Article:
11 Crumbl Cookies franchises penalized for child labor violations – Cache Valley Daily
Crumb’s Aggie Blue Mint cookie
Earlier this week the US Department of Labor’s Wage and Hour Division assessed $57,854 in penalties to 11 Crumbl Cookies locations to resolve child labor violations.
The fast-growing cookie and dessert company began in Logan in 2017 and has had franchises quickly spread throughout the country with more than 600 shops in 47 states. But 11 of those franchises in six states have been penalized for allowing young employees – many 14 and 15 years of age – to work more than the law permits or in hazardous or prohibited occupations.
“Employers must ensure that part-time employment does not jeopardize the safety or education of young workers,” Wage and Hour Division Regional Administrator Betty Campbell explained in Dallas in a release. “It is the responsibility of every employer who hires minor workers to understand child labor laws, and comply with them or potentially face costly consequences.”
The US Department of Labor found violations affecting 46 workers in California, Minnesota, New Hampshire, Tennessee, Utah and Washington. It is the responsibility of the franchise operator to pay the fine, not Crumbl Cookie.
Four of the 11 franchises affected by the penalty are in Utah: in Bountiful, Centerville, Layton and Ogden. The operator in Bountiful, BE Bountiful LLC, had nine minors affected and hit with a penalty of $7,423. There were five minors affected at the Centerville location, three in Layton and one in Ogden. The franchise hit with the largest fine was in San Ramon, California (operated by Tri-Valley Treats LLC). Nine minors were affected and the franchise was hit with a $15,417 penalty.
“At Crumbl, we are committed to maintaining a safe and welcoming work environment for all of our franchisees and their employees,” the company stated in response. “We take any violation of federal labor laws very seriously. We were deeply disappointed to learn that a small number of our franchised locations were found to be in violation of these laws.”
According to the US Department of Labor, 14- and 15-year-old workers cannot work more than 8 hours per day or exceed 40 hours per workweek. In addition, employers must not allow these workers to work before 7:00 am or after 7:00 pm on any day, except from June 1 through Labor Day, when nighttime work hours are extended to 9:00 pm All workers under the age of 18 are banned from occupations considered hazardous by federal law.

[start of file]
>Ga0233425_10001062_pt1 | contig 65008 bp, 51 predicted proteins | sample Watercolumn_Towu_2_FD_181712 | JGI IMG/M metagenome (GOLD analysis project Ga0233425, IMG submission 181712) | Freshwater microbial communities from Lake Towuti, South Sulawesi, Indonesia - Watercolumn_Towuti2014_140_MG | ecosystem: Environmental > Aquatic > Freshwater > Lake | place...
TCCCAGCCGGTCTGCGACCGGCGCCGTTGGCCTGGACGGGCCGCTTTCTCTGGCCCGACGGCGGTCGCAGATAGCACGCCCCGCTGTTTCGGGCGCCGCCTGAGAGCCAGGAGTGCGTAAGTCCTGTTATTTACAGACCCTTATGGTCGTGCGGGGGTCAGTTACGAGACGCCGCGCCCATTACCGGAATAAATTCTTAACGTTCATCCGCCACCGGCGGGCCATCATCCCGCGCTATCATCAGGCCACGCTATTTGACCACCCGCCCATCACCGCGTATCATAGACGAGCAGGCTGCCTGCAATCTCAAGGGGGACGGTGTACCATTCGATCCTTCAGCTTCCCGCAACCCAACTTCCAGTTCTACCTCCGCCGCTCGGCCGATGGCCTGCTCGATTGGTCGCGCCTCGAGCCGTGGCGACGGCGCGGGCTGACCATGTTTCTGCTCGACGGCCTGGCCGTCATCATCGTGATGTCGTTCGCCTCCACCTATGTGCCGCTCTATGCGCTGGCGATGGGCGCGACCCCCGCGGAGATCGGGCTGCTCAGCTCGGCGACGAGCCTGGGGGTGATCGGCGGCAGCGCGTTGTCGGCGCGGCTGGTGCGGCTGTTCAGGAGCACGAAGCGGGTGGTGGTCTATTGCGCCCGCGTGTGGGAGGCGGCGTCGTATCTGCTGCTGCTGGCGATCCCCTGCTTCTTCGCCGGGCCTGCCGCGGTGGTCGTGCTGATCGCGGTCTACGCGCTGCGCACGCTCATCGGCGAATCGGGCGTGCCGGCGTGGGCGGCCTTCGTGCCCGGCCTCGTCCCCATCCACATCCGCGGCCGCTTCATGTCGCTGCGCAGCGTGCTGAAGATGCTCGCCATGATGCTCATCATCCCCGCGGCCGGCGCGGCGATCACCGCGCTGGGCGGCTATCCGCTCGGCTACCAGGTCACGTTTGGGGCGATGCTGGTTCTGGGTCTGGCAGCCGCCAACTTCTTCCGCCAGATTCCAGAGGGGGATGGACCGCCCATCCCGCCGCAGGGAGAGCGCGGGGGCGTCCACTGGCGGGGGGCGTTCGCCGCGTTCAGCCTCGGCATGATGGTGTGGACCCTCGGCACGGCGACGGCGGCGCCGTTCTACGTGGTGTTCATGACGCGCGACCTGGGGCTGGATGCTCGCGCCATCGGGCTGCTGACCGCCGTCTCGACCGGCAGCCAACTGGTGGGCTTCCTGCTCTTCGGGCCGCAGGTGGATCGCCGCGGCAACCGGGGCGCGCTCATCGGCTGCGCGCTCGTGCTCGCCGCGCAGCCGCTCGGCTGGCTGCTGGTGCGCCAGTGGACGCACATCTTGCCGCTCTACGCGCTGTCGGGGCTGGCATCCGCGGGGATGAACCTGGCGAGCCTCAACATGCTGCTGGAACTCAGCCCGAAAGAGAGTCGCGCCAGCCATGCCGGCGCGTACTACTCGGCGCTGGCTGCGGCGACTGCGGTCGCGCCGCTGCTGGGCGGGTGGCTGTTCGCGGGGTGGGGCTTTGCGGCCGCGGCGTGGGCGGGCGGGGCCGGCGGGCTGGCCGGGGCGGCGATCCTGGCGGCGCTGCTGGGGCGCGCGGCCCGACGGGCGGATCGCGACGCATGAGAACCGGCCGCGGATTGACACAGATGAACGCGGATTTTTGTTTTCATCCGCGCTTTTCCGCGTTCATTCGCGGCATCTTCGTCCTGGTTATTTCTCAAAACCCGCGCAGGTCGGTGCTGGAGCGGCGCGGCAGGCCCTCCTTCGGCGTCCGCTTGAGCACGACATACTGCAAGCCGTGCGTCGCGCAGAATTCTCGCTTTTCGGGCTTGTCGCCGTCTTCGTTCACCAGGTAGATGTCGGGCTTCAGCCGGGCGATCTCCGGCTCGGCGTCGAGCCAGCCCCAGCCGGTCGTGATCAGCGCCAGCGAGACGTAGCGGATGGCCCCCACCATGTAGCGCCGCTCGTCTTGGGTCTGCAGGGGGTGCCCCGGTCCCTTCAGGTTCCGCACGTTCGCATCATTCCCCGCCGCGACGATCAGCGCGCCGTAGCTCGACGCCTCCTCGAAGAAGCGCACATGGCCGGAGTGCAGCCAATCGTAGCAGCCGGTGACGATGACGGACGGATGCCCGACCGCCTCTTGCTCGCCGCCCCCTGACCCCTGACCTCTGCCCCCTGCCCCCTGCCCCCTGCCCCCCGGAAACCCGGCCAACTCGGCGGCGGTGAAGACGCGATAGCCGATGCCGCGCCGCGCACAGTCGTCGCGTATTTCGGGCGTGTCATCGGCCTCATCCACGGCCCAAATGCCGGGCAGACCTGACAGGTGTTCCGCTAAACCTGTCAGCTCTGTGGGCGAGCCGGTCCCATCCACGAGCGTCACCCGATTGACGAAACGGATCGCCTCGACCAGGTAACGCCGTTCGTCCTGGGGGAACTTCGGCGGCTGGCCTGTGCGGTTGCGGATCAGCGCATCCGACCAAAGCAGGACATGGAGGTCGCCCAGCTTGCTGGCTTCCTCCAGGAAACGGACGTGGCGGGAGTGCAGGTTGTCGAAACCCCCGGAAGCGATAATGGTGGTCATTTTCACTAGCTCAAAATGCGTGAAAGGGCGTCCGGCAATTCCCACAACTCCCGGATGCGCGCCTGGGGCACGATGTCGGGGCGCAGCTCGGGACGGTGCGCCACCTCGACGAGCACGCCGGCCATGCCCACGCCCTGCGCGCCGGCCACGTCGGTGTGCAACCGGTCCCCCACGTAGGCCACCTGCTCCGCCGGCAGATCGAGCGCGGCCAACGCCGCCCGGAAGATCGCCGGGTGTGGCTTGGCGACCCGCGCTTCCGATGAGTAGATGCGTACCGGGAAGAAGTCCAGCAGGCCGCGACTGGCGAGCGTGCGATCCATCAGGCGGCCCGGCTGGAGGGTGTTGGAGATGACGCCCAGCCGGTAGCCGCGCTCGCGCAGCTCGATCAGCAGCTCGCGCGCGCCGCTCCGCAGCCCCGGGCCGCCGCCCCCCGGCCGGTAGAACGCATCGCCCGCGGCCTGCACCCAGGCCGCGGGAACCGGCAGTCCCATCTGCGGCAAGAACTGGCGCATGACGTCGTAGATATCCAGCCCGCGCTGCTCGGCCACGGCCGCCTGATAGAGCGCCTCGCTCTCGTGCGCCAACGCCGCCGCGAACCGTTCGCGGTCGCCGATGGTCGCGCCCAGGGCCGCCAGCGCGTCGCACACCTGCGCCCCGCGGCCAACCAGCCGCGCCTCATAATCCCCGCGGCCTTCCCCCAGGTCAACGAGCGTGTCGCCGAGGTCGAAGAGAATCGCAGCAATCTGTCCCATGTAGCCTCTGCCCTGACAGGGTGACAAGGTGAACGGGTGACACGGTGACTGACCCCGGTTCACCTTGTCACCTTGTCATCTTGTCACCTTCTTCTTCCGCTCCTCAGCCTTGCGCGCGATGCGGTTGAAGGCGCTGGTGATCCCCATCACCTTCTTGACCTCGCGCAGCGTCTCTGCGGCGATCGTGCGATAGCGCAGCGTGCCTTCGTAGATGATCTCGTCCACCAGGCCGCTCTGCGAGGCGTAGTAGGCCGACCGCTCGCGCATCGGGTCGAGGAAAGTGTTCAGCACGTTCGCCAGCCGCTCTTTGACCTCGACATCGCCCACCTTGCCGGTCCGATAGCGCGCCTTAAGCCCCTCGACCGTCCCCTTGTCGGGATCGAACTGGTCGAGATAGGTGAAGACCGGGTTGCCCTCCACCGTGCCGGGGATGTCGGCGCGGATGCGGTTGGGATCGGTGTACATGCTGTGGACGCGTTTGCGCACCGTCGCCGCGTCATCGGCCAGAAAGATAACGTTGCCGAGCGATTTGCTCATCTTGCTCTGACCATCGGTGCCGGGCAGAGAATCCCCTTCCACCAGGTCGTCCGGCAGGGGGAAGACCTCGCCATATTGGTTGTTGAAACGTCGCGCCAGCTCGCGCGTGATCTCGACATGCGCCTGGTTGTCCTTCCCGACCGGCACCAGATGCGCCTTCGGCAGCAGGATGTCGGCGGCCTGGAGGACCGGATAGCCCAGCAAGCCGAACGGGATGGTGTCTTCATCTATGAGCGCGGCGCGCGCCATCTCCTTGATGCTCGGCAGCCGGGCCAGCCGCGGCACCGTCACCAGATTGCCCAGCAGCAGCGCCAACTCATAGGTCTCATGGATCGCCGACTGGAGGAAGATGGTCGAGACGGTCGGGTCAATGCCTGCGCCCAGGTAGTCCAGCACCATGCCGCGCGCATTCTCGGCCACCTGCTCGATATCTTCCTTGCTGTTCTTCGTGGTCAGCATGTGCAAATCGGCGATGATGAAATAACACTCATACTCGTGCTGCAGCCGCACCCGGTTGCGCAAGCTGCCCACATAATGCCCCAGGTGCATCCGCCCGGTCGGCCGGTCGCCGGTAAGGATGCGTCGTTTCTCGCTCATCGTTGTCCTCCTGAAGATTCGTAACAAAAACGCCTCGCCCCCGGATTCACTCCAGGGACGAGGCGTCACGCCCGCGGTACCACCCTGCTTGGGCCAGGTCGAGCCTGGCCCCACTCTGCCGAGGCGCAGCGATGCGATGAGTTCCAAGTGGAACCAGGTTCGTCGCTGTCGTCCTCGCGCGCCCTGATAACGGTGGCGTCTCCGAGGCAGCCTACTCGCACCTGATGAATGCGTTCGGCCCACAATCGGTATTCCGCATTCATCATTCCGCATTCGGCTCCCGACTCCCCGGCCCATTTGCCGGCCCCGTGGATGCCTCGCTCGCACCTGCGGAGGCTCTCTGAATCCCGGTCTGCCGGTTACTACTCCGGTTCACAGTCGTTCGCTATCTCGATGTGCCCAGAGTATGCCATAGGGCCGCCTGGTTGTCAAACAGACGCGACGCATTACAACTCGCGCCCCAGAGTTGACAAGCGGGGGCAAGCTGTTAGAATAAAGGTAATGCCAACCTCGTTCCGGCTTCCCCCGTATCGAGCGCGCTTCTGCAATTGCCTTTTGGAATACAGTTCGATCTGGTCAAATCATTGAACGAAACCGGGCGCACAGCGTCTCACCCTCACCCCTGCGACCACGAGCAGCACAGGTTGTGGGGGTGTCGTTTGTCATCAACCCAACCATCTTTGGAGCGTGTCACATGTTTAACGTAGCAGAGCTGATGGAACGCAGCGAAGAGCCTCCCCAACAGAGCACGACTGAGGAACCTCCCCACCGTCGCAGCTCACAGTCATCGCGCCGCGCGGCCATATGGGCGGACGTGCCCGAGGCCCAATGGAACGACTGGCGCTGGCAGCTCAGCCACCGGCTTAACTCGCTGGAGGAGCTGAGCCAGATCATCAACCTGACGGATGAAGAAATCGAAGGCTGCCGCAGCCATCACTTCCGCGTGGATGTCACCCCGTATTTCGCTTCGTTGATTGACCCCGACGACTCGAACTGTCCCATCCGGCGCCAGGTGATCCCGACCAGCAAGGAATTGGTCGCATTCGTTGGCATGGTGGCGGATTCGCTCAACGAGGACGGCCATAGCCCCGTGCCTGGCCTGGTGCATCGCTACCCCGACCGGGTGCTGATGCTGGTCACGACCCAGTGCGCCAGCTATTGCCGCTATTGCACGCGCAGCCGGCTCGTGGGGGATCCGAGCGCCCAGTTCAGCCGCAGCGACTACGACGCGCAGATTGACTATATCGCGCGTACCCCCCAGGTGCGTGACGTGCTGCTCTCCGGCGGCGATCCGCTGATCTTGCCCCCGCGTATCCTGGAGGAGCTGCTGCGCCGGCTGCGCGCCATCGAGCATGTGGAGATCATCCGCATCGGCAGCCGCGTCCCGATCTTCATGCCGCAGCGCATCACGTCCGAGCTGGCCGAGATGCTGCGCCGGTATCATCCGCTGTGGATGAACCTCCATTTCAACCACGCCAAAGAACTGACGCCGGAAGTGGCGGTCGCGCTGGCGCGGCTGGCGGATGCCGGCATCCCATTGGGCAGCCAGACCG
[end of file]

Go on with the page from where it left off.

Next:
Violations ranged from employing some minor-aged employees to work longer and later than the time the law allows to assigning others to operate potentially dangerous ovens and machinery.
“We are actively working to understand what has occurred at these specific store locations and will take appropriate action to ensure that all of our franchisees are fully compliant with the law,” the Crumbl statement added. “We apologize to any of our franchisees’ employees who may have been affected by this situation and want to assure the public that we are committed to upholding the highest standards of integrity and compliance at every Crumbl location.”
While the cookie company started in Logan by some Utah State University students, its corporate headquarters are now located in Lindon, Utah.
In 2022, the Wage and Hour Division found more than 3,800 minors employed in violation of child labor laws, an increase of 37 percent over the previous year. Minors employed in violation of hazardous orders were up to 26 percent in the same period, with a total of 688 minors found to be working in hazardous occupations.
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